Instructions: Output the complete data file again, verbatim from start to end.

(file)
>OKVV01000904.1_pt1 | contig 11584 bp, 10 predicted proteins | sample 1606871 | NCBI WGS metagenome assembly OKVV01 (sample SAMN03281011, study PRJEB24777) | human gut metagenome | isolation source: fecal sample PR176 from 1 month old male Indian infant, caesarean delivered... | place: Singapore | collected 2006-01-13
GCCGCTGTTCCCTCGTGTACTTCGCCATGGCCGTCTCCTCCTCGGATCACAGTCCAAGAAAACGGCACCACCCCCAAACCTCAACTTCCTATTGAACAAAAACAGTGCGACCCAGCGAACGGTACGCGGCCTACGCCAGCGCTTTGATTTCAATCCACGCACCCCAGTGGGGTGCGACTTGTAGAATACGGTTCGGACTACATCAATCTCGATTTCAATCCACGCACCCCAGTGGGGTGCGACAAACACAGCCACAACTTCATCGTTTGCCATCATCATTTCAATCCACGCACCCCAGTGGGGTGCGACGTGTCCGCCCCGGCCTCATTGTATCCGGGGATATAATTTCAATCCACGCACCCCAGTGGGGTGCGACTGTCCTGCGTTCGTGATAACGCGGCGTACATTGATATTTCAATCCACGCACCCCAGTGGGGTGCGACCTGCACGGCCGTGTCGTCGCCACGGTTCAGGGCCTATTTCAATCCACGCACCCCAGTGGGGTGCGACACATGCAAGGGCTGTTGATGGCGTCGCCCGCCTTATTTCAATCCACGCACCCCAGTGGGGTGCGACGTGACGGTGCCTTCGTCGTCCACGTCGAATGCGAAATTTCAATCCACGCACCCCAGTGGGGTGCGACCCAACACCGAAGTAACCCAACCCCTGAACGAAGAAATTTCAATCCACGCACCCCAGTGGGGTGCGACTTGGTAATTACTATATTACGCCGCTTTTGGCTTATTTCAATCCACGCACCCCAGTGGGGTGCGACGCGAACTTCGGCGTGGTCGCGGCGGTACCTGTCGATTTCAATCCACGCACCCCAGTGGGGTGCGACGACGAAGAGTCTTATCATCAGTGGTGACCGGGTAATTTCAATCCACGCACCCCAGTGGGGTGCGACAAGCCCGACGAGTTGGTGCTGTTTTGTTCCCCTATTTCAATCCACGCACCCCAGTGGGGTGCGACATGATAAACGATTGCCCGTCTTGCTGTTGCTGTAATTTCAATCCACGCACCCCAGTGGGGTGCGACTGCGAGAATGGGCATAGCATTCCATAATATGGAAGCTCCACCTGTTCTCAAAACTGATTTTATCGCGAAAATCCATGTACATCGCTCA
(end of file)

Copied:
>OKVV01000904.1_pt1 | contig 11584 bp, 10 predicted proteins | sample 1606871 | NCBI WGS metagenome assembly OKVV01 (sample SAMN03281011, study PRJEB24777) | human gut metagenome | isolation source: fecal sample PR176 from 1 month old male Indian infant, caesarean delivered... | place: Singapore | collected 2006-01-13
GCCGCTGTTCCCTCGTGTACTTCGCCATGGCCGTCTCCTCCTCGGATCACAGTCCAAGAAAACGGCACCACCCCCAAACCTCAACTTCCTATTGAACAAAAACAGTGCGACCCAGCGAACGGTACGCGGCCTACGCCAGCGCTTTGATTTCAATCCACGCACCCCAGTGGGGTGCGACTTGTAGAATACGGTTCGGACTACATCAATCTCGATTTCAATCCACGCACCCCAGTGGGGTGCGACAAACACAGCCACAACTTCATCGTTTGCCATCATCATTTCAATCCACGCACCCCAGTGGGGTGCGACGTGTCCGCCCCGGCCTCATTGTATCCGGGGATATAATTTCAATCCACGCACCCCAGTGGGGTGCGACTGTCCTGCGTTCGTGATAACGCGGCGTACATTGATATTTCAATCCACGCACCCCAGTGGGGTGCGACCTGCACGGCCGTGTCGTCGCCACGGTTCAGGGCCTATTTCAATCCACGCACCCCAGTGGGGTGCGACACATGCAAGGGCTGTTGATGGCGTCGCCCGCCTTATTTCAATCCACGCACCCCAGTGGGGTGCGACGTGACGGTGCCTTCGTCGTCCACGTCGAATGCGAAATTTCAATCCACGCACCCCAGTGGGGTGCGACCCAACACCGAAGTAACCCAACCCCTGAACGAAGAAATTTCAATCCACGCACCCCAGTGGGGTGCGACTTGGTAATTACTATATTACGCCGCTTTTGGCTTATTTCAATCCACGCACCCCAGTGGGGTGCGACGCGAACTTCGGCGTGGTCGCGGCGGTACCTGTCGATTTCAATCCACGCACCCCAGTGGGGTGCGACGACGAAGAGTCTTATCATCAGTGGTGACCGGGTAATTTCAATCCACGCACCCCAGTGGGGTGCGACAAGCCCGACGAGTTGGTGCTGTTTTGTTCCCCTATTTCAATCCACGCACCCCAGTGGGGTGCGACATGATAAACGATTGCCCGTCTTGCTGTTGCTGTAATTTCAATCCACGCACCCCAGTGGGGTGCGACTGCGAGAATGGGCATAGCATTCCATAATATGGAAGCTCCACCTGTTCTCAAAACTGATTTTATCGCGAAAATCCATGTACATCGCTCA